Trevon Tellor, Contributor
I was incredibly excited to get accepted to Augsburg when I was a senior in high school. I felt like I had made it. I had finally achieved the goal I’d had since I was five. My mother and family were all ecstatic as I was the first one in my family to go to college. I had visions of drinking coffee with my laptop open at coffee shops and fun weekends with friends.
While these visions did come true and my first month of Augsburg was amazing, I failed to envision what it would be like to walk an unknown path with little support. I was comfortable with the academic setting, but I had the strange idea that I had to be perfect to make it in this environment; any imperfection would end my college career and send me back to where I started. When I got a low score on a paper, I began to have feelings of self-doubt: Did I belong here? Did I get in by mistake? A low score on one assignment may not have been devastating to most people, but to me, it meant that I was not perfect. Clearly, I was overreacting, but I faced the enormous pressure of being the first in my family to go to college.
After gaining my composure three days later, I decided to go back to my therapist. It was another two months until I could get back in with her, but when I did and explained my situation, she introduced me to imposter syndrome. Imposter syndrome is defined by the Harvard Business Review as, “Feelings of inadequacy that persist despite evidence of success,” which was exactly what I had been feeling.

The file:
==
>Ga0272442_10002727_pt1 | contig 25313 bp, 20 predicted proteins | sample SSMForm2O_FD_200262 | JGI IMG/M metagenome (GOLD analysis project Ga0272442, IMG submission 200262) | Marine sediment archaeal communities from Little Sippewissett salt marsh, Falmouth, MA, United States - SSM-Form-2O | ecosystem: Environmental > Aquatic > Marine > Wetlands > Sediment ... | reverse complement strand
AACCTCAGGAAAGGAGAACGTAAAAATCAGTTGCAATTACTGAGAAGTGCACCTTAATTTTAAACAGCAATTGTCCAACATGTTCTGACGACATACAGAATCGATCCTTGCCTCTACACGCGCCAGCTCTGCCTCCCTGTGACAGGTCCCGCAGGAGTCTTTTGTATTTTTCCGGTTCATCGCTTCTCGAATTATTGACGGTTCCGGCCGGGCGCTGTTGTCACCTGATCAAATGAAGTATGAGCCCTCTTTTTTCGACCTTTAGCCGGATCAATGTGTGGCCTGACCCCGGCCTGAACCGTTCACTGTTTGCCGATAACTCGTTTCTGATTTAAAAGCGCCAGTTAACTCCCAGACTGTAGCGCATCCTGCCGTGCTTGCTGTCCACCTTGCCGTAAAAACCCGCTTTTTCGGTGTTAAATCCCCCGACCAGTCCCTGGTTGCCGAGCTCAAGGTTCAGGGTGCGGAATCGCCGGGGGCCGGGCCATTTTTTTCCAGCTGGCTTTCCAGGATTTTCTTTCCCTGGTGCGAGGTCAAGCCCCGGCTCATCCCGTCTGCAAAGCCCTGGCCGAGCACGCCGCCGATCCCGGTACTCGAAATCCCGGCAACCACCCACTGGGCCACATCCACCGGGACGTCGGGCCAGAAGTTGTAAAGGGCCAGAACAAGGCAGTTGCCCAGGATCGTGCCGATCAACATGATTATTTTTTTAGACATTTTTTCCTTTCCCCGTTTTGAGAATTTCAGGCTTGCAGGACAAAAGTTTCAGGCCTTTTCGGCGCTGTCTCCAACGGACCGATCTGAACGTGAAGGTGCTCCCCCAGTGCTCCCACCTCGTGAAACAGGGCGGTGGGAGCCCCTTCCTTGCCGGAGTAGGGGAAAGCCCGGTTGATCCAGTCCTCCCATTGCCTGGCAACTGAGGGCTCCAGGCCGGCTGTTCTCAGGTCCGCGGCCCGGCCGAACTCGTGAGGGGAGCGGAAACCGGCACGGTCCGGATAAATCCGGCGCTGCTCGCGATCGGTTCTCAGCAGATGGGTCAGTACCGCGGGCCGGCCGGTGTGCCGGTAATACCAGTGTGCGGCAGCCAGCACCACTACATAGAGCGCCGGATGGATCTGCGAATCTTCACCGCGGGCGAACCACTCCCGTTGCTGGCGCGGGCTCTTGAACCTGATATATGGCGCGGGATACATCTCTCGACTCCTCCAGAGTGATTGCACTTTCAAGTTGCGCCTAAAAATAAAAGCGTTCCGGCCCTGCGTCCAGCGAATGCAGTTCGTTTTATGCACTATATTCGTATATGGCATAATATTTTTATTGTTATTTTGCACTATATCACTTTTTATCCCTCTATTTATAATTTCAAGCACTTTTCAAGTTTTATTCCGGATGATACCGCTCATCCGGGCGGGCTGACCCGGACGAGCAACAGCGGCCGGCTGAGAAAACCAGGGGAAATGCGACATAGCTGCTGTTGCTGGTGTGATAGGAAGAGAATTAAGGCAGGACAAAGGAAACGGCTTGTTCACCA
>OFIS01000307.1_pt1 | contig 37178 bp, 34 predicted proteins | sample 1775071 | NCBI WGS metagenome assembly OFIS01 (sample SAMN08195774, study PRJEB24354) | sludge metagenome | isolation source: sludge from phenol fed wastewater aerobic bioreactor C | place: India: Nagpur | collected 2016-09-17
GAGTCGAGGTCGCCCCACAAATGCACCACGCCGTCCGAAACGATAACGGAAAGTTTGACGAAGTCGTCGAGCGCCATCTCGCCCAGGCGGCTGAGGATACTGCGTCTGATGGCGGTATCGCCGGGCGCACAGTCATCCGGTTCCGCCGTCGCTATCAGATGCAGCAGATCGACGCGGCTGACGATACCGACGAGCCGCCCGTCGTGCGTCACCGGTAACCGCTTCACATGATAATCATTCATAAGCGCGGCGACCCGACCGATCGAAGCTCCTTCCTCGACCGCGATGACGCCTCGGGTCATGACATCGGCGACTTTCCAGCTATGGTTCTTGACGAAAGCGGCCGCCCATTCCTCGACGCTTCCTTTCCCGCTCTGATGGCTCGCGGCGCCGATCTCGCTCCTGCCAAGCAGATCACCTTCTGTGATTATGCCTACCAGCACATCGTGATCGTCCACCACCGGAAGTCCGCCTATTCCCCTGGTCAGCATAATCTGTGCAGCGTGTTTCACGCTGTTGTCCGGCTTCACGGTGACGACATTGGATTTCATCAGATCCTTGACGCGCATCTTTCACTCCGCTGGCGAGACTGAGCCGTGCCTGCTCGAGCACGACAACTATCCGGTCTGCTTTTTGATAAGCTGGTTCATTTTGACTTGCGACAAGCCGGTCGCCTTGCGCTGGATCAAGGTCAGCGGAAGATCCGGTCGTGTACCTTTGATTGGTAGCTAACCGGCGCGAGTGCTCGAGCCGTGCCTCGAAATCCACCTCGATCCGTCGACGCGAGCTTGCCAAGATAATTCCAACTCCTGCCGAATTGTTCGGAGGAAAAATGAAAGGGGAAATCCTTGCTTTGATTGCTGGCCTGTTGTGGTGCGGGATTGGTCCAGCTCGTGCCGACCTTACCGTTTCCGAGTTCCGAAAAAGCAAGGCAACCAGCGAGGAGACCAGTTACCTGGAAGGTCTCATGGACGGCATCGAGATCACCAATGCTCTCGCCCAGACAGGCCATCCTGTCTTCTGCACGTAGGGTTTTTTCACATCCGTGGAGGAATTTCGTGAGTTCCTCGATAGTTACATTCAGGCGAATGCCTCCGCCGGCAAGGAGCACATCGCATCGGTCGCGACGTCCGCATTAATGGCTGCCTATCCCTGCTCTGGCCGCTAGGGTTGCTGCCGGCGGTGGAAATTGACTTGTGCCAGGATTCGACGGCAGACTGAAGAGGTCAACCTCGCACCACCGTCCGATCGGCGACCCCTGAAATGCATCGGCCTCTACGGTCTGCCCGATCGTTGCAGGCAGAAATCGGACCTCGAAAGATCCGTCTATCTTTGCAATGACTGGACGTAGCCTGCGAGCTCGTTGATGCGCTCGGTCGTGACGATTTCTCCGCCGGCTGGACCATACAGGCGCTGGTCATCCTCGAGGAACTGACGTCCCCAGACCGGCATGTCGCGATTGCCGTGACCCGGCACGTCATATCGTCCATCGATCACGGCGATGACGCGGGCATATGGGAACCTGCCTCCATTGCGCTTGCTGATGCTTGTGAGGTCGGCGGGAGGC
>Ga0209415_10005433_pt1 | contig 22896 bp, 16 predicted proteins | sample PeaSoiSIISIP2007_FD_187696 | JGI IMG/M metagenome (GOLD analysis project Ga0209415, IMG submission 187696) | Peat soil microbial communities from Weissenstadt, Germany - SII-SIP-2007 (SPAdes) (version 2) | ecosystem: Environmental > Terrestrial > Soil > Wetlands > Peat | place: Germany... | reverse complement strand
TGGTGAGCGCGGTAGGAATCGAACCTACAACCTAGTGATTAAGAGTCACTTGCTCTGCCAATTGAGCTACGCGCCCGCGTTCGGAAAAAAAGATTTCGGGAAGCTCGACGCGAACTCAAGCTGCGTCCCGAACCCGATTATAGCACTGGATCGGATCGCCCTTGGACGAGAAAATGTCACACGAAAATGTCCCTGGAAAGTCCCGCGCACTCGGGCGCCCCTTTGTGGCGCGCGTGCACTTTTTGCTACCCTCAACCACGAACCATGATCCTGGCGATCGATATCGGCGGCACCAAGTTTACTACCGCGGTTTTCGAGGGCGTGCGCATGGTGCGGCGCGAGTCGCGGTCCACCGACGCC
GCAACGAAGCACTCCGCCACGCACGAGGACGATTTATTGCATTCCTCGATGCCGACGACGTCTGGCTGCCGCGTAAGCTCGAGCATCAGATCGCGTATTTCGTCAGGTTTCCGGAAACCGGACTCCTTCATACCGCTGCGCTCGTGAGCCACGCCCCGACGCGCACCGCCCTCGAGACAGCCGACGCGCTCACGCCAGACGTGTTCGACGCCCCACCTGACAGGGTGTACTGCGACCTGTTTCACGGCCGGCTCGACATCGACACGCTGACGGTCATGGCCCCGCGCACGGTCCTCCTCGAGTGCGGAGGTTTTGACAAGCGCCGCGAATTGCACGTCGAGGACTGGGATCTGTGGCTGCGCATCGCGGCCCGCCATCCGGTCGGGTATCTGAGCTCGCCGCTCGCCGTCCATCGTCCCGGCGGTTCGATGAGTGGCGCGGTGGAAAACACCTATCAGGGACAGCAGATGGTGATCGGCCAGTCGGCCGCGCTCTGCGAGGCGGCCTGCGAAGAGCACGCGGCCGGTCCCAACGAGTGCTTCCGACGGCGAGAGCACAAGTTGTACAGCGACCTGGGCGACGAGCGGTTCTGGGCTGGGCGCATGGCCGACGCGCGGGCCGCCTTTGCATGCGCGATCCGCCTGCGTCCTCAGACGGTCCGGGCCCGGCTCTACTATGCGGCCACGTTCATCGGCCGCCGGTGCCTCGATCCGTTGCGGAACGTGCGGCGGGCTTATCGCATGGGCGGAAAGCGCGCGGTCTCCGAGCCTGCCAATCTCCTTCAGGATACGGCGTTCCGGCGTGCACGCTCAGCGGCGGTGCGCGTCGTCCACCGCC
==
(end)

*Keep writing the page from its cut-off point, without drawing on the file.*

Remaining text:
It is important for all of us, especially first-generation college students, to not weigh ourselves down with unnecessary pressure. The fact that I am a first-generation student should have been enough evidence for me to realize that I was succeeding. However, I was not looking at the big picture; I was merely staring down the road that I was just trying to keep barreling along. If there is one word of advice I have for other first generation college students dealing with these kinds of emotions, it is to breathe, take a step back and recognize how far you have come. Remember, if you can get yourself here, you can do it.
This article was originally published in the September 27, 2019 issue.